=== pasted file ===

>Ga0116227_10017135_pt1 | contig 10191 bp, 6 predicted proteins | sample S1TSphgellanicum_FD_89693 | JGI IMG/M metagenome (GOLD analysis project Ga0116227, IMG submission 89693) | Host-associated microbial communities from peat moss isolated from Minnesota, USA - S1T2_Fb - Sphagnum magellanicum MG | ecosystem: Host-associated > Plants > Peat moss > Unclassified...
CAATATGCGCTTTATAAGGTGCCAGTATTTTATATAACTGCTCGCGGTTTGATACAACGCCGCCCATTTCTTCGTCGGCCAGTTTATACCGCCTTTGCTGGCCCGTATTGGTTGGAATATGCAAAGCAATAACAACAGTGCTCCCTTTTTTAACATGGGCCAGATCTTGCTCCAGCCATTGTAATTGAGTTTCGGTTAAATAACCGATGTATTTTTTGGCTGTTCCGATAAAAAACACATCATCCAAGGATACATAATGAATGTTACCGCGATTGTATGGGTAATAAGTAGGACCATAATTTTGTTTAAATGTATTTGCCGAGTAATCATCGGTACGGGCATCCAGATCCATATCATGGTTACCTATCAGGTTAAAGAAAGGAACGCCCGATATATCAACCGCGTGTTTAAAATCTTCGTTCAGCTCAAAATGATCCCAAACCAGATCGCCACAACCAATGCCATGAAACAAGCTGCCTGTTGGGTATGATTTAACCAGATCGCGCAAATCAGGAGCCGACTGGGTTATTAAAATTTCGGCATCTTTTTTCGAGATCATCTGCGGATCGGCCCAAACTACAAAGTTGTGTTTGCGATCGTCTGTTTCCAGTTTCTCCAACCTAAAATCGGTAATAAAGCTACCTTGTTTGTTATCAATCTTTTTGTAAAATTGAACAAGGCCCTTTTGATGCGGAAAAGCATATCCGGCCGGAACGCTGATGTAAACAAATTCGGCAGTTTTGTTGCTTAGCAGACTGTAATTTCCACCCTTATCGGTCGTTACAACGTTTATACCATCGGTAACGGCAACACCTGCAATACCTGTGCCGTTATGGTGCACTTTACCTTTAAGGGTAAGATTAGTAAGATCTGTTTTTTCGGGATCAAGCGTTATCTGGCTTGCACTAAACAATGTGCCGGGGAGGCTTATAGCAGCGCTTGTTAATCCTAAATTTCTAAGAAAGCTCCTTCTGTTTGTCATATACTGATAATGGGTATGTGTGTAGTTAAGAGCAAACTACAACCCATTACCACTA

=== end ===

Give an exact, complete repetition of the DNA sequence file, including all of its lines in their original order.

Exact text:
>Ga0116227_10017135_pt1 | contig 10191 bp, 6 predicted proteins | sample S1TSphgellanicum_FD_89693 | JGI IMG/M metagenome (GOLD analysis project Ga0116227, IMG submission 89693) | Host-associated microbial communities from peat moss isolated from Minnesota, USA - S1T2_Fb - Sphagnum magellanicum MG | ecosystem: Host-associated > Plants > Peat moss > Unclassified...
CAATATGCGCTTTATAAGGTGCCAGTATTTTATATAACTGCTCGCGGTTTGATACAACGCCGCCCATTTCTTCGTCGGCCAGTTTATACCGCCTTTGCTGGCCCGTATTGGTTGGAATATGCAAAGCAATAACAACAGTGCTCCCTTTTTTAACATGGGCCAGATCTTGCTCCAGCCATTGTAATTGAGTTTCGGTTAAATAACCGATGTATTTTTTGGCTGTTCCGATAAAAAACACATCATCCAAGGATACATAATGAATGTTACCGCGATTGTATGGGTAATAAGTAGGACCATAATTTTGTTTAAATGTATTTGCCGAGTAATCATCGGTACGGGCATCCAGATCCATATCATGGTTACCTATCAGGTTAAAGAAAGGAACGCCCGATATATCAACCGCGTGTTTAAAATCTTCGTTCAGCTCAAAATGATCCCAAACCAGATCGCCACAACCAATGCCATGAAACAAGCTGCCTGTTGGGTATGATTTAACCAGATCGCGCAAATCAGGAGCCGACTGGGTTATTAAAATTTCGGCATCTTTTTTCGAGATCATCTGCGGATCGGCCCAAACTACAAAGTTGTGTTTGCGATCGTCTGTTTCCAGTTTCTCCAACCTAAAATCGGTAATAAAGCTACCTTGTTTGTTATCAATCTTTTTGTAAAATTGAACAAGGCCCTTTTGATGCGGAAAAGCATATCCGGCCGGAACGCTGATGTAAACAAATTCGGCAGTTTTGTTGCTTAGCAGACTGTAATTTCCACCCTTATCGGTCGTTACAACGTTTATACCATCGGTAACGGCAACACCTGCAATACCTGTGCCGTTATGGTGCACTTTACCTTTAAGGGTAAGATTAGTAAGATCTGTTTTTTCGGGATCAAGCGTTATCTGGCTTGCACTAAACAATGTGCCGGGGAGGCTTATAGCAGCGCTTGTTAATCCTAAATTTCTAAGAAAGCTCCTTCTGTTTGTCATATACTGATAATGGGTATGTGTGTAGTTAAGAGCAAACTACAACCCATTACCACTA